Under threat of a lawsuit from the U.S. Department of Justice, the state Department of Motor Vehicles and the Secretary of State agreed to come up with a plan to automatically register drivers to vote when they go to the DMV.
Under the current program, which according to the federal government violates the National Voter Registration Act of 1993, a customer is registered to vote only if he or she chooses that option.
A federal investigation found that Connecticut’s Department of Motor Vehicles was failing a majority of the time to offer voters a chance to register when they applied for driver’s licenses or state-issued identification cards.
The DMV and Secretary of the State Denise Merrill agreed Tuesday to come up with an innovative new system that would automatically process the voter registration. The plan will take two years to develop, according to the timeline laid out in the memorandum of understanding.
A legislative proposal that called for similar measures died earlier this month when the General Assembly adjourned, but DMV Commissioner Michael Byzdra and Merrill agreed to work together to come up with a system to automatically register drivers to vote. That makes Connecticut the fifth state to adopt automatic voter registration and the first to entirely bypass the legislative process in order to implement it, according to advocates who track automatic voter registration nationally.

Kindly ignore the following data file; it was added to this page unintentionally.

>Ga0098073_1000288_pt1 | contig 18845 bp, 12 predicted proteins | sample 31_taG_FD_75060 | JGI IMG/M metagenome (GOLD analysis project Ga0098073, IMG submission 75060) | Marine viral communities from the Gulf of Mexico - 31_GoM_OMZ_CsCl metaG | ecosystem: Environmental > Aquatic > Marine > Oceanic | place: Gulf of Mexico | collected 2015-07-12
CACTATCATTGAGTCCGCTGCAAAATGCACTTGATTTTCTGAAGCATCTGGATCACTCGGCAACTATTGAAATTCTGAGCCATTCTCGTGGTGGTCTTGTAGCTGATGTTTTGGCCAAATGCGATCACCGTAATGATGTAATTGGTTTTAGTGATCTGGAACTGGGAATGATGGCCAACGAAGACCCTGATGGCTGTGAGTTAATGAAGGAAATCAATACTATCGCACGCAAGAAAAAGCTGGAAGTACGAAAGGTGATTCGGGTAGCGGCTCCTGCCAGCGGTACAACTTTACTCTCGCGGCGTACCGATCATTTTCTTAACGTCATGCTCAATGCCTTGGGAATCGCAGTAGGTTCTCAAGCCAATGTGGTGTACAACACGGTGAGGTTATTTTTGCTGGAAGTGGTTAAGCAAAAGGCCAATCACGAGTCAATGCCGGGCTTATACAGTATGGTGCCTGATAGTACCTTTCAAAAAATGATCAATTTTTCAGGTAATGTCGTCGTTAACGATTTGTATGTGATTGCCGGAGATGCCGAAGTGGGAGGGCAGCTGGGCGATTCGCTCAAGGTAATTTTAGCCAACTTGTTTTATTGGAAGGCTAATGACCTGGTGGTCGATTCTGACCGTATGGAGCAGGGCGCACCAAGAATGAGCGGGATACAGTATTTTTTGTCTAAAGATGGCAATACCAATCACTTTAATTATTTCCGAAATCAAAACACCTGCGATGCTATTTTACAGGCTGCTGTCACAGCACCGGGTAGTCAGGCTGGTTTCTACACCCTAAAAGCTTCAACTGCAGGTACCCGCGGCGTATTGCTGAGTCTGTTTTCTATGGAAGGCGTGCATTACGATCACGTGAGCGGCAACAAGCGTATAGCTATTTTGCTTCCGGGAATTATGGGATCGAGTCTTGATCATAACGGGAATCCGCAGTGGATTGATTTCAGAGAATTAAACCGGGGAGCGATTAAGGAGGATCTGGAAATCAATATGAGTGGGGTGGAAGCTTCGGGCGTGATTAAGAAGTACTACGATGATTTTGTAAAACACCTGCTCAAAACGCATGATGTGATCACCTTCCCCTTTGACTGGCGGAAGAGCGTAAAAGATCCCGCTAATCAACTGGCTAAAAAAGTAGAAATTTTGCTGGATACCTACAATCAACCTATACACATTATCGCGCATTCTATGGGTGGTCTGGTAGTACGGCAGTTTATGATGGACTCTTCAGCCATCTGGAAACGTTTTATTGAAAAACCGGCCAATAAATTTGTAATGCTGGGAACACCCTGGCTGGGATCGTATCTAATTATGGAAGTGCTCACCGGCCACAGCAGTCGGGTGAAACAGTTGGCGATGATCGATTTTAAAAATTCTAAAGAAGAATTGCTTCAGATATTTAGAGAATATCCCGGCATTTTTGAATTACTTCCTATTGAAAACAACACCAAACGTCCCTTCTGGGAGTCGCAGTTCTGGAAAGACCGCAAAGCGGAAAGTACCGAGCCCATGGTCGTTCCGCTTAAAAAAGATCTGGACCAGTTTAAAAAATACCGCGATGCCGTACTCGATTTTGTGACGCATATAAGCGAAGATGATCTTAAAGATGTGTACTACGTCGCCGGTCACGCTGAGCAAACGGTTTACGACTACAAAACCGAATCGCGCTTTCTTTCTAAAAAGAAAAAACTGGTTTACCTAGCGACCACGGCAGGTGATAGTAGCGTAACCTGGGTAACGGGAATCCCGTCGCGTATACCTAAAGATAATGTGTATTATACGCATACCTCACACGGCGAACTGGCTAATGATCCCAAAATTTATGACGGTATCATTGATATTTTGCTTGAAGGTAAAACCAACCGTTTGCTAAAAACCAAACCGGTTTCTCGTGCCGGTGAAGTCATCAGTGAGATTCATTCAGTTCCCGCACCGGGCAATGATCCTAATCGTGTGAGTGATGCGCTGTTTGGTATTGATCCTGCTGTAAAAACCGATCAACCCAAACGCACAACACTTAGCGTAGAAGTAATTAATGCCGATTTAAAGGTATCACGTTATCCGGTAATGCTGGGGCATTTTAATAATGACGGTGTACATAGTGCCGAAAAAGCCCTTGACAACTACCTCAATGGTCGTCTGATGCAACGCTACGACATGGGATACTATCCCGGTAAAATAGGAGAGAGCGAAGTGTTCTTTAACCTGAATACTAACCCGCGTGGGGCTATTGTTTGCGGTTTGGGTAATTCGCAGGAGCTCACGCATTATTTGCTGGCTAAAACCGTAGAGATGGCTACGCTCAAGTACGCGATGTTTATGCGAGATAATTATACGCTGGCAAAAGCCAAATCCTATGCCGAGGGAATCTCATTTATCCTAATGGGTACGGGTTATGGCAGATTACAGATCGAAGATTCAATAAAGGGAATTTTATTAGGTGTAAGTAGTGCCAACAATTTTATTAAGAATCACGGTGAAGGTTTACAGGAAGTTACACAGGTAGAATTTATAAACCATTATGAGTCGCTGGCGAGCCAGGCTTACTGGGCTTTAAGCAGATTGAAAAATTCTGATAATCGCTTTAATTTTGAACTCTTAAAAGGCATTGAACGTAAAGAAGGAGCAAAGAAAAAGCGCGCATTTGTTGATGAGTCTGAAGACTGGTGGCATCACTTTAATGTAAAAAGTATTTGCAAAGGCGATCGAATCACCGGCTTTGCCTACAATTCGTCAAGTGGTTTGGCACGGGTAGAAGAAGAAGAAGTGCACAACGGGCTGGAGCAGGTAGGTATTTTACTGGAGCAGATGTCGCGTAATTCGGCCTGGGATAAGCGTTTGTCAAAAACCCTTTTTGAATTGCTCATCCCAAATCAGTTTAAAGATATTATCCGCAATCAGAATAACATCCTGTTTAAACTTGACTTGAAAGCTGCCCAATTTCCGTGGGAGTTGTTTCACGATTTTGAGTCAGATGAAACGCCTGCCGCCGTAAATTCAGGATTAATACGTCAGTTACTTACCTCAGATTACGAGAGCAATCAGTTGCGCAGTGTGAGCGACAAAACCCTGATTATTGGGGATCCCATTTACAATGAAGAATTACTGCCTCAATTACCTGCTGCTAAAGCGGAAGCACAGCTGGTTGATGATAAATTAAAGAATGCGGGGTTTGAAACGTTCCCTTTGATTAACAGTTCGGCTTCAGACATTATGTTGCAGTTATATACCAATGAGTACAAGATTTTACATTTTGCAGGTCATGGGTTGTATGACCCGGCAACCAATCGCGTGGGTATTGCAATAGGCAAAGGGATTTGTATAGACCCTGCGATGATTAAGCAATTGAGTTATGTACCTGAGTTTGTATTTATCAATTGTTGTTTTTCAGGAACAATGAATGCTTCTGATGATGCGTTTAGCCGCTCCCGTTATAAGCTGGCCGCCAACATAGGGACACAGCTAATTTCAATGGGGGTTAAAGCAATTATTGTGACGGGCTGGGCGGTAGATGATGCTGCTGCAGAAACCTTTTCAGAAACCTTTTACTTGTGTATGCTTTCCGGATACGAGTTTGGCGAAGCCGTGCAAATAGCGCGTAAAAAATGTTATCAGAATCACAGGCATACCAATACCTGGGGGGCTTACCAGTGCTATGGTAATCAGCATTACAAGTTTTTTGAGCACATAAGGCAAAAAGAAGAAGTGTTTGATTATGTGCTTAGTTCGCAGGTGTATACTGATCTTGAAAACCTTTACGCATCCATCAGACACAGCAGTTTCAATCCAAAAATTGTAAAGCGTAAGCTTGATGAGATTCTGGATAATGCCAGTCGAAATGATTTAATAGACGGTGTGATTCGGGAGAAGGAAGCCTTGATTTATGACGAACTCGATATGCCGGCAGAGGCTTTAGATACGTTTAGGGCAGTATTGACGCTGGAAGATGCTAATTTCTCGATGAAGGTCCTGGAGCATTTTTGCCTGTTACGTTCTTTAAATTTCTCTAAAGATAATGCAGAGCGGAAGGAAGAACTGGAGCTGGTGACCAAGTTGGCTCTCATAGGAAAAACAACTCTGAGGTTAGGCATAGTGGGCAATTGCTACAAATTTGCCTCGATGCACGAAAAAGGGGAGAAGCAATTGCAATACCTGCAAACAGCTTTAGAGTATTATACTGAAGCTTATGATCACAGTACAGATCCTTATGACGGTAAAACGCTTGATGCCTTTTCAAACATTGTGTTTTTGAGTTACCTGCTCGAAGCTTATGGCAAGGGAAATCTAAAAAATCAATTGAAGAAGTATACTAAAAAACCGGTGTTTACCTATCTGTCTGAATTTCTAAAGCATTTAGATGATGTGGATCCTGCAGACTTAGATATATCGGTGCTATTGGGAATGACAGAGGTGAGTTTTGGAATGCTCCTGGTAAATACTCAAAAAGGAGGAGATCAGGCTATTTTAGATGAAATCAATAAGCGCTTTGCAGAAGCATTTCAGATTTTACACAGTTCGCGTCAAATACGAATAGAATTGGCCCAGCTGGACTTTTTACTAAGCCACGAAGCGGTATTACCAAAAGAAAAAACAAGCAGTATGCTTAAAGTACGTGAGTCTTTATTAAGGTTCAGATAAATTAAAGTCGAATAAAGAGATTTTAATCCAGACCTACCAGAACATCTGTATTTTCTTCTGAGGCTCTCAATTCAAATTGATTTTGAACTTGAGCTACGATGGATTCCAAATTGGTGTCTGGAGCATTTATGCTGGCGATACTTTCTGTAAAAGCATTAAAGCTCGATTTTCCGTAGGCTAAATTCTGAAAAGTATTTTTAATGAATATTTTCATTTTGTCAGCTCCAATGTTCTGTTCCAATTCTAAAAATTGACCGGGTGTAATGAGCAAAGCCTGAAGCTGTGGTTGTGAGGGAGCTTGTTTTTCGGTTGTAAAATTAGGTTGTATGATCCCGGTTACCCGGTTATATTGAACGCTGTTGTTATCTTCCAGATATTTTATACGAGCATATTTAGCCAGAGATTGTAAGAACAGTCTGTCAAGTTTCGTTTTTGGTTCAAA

“We are very pleased with this agreement knowing that it will help bring more voters on the rolls in Connecticut,” Bzdyra said in a statement. “We are eager to work with Secretary of the State Merrill and her team on making us a state at the forefront helping every eligible citizen register to vote.”
Merrill called it a “monumental event enhancing voting rights and opportunity in Connecticut, and a continuation of our rigorous efforts to bring new voters onto the rolls. This agreement also puts Connecticut alongside a vanguard of states that are leading the nation in the movement to register every eligible citizen.”
The two agencies have until October to appoint members of their staff to oversee the project.
It is estimated that 400,000 eligible Connecticut citizens will be added to the voter rolls through automatic voter registration.
According to iVote, a national voting rights organization, Connecticut and four other states have now enacted automatic voter registration — including Oregon, Vermont, California, and West Virginia. Twenty-eight states and the District of Columbia have considered AVR bills in 2016.